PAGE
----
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That’s not the pop of the bat, that’s the mini-Dodgers

They are tethered to this earth in only the most tangential ways. At any moment, they could leap the moon. You have your Dodgers? Well, I have mine. It is like coaching popcorn as it pops.

The mini-Dodgers of the Pinto League are 6 and 7, which means they know almost everything. They know about superheroes and bugs and how, if you blow your nose the wrong way, you could actually die. I had a 10-minute conversation with our second baseman the other day about the dangers of queen moths. I didn’t even know there were queen moths. But if they sting you, you will die.

What these mini-Dodgers don’t know much about is baseball, and they are reluctant to learn. On the basepaths, they keep trying to pass each other up -- tiny NASCARs. As with most men, they are ruled by their own natural impulses, and one of them is to run as fast as you can until you mow down the person in front of you. Sorry, dude.

“Never, ever, ever, ever, ever, ever, ever pass the guy in front of you,” I tell them during warmups.

“Ever, Coach?”

“Never ever,” says James, our manager.

And still they do. Bunch of punks.

I love them as if they were my own, and for the next month or two they will be. I am part coach, part shrink, part uncle, part scold. Since they are 6- and 7-year-old boys, they have no sense of hearing, not a bit. The only sounds they can identify with any certainty are their mother calling them Christmas morning, or the ding-ding-ding of the ice cream cart.

The other day in the outfield, Valentine was so distracted by the ice cream cart that he literally could not breathe. His knees kept bucking at the very thought of ice cream. The way I think of charred sirloin and a good Cab is the way Valentine thinks of ice cream.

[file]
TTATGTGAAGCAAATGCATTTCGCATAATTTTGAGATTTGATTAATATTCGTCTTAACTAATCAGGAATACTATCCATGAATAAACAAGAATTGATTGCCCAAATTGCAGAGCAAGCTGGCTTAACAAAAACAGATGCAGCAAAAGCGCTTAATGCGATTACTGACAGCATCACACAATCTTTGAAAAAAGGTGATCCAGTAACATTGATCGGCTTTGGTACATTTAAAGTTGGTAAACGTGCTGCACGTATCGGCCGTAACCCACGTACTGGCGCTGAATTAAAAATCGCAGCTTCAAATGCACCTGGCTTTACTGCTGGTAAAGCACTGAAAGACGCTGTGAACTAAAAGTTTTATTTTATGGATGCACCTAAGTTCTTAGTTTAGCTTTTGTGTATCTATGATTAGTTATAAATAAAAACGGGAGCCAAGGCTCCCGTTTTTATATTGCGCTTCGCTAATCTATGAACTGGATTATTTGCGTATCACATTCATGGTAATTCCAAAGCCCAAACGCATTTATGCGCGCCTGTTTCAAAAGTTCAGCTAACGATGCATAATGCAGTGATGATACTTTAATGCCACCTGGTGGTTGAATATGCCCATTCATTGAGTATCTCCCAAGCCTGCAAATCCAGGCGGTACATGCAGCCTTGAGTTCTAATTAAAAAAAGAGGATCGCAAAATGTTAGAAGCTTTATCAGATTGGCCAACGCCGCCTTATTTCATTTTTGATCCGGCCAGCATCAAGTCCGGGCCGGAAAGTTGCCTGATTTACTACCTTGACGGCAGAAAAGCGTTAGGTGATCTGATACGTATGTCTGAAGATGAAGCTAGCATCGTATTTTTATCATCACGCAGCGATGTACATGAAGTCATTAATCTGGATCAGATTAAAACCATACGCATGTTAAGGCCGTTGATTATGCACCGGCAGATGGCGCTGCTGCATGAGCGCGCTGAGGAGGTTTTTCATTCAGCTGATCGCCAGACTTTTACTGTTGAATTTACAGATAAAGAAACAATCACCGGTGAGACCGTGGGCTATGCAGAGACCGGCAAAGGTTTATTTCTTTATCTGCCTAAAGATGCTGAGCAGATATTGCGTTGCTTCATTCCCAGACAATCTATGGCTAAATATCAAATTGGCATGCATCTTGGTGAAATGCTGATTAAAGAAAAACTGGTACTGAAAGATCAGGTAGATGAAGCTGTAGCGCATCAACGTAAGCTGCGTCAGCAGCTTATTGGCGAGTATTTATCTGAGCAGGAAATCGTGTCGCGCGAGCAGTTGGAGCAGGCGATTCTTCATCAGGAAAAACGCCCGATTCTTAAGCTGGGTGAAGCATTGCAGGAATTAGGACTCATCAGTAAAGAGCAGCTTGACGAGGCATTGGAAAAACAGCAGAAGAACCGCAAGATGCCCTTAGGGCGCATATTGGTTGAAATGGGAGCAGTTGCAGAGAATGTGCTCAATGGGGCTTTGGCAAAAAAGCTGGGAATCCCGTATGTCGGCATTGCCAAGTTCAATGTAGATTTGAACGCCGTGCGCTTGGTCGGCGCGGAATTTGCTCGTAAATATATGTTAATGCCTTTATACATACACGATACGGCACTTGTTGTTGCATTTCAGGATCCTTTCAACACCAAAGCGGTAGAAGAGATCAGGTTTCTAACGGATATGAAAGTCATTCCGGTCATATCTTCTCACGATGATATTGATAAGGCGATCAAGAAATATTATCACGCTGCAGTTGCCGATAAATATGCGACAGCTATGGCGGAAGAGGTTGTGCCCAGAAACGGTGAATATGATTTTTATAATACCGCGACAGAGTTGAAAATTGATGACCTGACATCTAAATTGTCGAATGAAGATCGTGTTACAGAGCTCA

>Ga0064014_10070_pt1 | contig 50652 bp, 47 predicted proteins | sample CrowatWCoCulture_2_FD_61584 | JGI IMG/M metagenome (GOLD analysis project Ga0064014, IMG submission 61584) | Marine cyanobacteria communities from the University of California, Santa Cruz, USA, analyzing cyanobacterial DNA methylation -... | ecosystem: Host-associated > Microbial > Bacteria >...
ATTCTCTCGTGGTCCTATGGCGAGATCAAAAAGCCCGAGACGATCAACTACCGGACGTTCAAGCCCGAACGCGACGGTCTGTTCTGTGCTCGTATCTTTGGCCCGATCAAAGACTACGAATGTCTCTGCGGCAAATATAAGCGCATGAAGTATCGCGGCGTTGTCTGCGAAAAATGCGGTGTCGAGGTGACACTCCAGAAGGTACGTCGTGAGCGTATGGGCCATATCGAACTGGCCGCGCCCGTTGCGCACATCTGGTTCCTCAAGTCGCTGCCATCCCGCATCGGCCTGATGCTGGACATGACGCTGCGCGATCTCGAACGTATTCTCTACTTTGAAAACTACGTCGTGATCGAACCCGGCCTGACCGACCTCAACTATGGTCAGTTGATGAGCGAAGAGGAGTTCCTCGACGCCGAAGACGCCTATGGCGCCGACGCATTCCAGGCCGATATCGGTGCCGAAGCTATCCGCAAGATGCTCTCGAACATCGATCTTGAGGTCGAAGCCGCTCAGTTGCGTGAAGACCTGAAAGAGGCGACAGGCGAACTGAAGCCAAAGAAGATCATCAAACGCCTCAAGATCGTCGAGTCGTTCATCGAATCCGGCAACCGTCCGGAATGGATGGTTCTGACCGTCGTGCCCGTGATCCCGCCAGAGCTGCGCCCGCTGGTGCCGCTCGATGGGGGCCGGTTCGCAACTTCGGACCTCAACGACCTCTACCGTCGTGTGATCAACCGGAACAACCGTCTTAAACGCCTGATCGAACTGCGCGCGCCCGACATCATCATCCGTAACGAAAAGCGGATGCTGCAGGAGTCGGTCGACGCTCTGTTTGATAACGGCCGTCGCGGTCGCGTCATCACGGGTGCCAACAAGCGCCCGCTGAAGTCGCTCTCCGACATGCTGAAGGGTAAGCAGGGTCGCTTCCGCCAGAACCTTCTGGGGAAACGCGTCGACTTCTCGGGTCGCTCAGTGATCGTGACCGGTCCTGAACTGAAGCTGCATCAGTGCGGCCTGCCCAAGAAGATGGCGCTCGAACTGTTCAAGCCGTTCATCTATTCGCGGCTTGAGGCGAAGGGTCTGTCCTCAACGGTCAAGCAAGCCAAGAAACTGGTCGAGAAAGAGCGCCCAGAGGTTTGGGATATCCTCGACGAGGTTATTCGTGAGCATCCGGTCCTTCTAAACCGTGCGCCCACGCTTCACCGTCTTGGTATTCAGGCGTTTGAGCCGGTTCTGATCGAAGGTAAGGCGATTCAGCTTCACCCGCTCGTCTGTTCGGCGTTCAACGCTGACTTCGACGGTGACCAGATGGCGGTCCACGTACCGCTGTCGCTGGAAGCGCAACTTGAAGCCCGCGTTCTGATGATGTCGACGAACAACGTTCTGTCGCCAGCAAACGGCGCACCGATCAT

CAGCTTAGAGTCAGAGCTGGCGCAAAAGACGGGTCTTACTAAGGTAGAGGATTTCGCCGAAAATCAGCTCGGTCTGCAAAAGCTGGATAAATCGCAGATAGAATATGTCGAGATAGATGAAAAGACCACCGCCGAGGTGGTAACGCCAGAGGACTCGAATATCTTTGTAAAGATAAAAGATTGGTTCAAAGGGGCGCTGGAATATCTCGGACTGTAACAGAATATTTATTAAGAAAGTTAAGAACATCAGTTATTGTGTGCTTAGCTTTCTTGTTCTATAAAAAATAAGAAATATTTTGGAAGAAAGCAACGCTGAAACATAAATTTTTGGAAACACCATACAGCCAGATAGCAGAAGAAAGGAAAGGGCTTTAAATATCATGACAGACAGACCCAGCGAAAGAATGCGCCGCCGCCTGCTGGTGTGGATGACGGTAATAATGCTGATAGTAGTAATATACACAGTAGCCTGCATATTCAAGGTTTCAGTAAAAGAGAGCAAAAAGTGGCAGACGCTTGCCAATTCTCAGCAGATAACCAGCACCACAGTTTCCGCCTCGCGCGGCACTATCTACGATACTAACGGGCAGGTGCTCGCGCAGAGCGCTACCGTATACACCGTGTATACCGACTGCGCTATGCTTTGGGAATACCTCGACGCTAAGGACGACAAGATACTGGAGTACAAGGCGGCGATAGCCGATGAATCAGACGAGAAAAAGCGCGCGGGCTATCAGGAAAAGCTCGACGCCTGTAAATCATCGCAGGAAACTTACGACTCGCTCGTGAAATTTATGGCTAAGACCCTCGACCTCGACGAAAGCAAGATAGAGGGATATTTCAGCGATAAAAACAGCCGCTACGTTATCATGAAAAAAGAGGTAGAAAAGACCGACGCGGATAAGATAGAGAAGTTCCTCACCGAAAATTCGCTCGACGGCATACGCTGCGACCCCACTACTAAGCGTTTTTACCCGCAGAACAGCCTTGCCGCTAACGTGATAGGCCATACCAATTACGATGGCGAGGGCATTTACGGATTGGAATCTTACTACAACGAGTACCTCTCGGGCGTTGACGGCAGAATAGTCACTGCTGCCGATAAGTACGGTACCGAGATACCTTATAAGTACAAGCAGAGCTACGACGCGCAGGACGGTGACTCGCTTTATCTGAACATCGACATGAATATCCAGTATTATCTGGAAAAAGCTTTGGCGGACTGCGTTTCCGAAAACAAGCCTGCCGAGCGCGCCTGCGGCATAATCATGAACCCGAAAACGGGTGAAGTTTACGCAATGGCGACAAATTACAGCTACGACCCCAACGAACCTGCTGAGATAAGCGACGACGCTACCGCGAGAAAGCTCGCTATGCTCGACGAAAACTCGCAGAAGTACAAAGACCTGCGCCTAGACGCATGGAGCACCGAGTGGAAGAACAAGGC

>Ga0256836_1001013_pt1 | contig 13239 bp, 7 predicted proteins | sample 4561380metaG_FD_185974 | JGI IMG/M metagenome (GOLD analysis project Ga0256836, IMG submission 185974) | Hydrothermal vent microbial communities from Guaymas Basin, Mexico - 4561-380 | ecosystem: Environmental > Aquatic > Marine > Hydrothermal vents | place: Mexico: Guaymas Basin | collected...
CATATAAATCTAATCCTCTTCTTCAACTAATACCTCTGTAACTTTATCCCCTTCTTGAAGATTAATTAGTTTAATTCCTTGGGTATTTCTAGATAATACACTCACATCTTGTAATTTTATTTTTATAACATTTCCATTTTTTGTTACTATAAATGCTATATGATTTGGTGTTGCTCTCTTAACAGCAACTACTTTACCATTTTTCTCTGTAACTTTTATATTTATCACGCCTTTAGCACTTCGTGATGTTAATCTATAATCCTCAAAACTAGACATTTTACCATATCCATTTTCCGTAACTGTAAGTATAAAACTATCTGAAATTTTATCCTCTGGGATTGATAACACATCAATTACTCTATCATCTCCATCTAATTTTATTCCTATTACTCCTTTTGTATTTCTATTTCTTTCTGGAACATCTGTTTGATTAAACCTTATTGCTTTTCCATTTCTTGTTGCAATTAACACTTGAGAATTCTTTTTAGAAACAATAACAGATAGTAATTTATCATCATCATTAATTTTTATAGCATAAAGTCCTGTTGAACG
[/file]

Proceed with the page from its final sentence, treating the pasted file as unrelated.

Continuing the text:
“Watch the game, V,” I’d tell him.

“Coach, he’s LEAVING!” Valentine said, unable to keep his eyes off the ice cream vendor. “He’s LEEEEEEEEEEEAVING!”

They can be as athletic as colts, yet have issues with basic things -- like standing up or thinking. Get two or three of them together, and they begin to pile atop each other as if they won something. It’s like puppies, though the smells are different. They roll around in the spring grass, greening up their knees and elbows…bonding.

Let me just say this about bonding: It is hugely overrated.

“Quit jumping on each other,” I say, forgetting for a moment that they cannot hear.

Batting is a game of “Whack a Mole.” I got clubbed the other day while helping a kid with his swing. No biggie. The pain shot like snake venom up and down the leg, first numbing the abdominal area -- which I rarely use anyway -- then up through the lungs and out my beer hole.

“Gasp,” I gasped.

“Sorry,” said the kid.

“No problem,” I lied.

We’re using a pitching machine this year, which is good. The pitching machine has an ERA of 84.6 in our first five games. The pitching machine gives up so many home runs that it could be the Pittsburgh Pirates’ fifth starter.

Indeed, it is a marvel of modern science, crafted of soft pretzels and discarded Toyota parts. It throws perfect strikes every time, till the battery runs low and the balls fall like wounded quail to the hitter’s toes (usually around the second inning).

At this point, it is a league tradition for three dads to surround the machine and attempt to fix it. Then it will work even worse.

Amish barn raisings, these games. Everybody helps. One dad feeds the pitching machine. One dad stays near the backstop, to help the catcher put his knee guards on 10 times. They fall off. He puts them on. They fall off. He puts them on.

The games last approximately four days, though some have lasted far longer. Over the course of a single six-inning game, babies are born, nations are formed, Madonna dumps three husbands.

“These games go on forever,” one dad notes.

Yeah, and how lucky is that? Mostly in life, good things happen in short staccato bursts, blink and they’re over.

Not these games. These are long, languid affairs -- slices of Americana. They should sell rhubarb pie in the outfield. They should sell U.S. flags at third base.

In the meantime, just look at the kids browning up like biscuits in the spring sun, which hits them square in their rubber-chicken faces. Freckles take over their noses. Gatorade drips down their chins.

No wait. Sorry. Those are the moms.

chris.erskine@latimes.com


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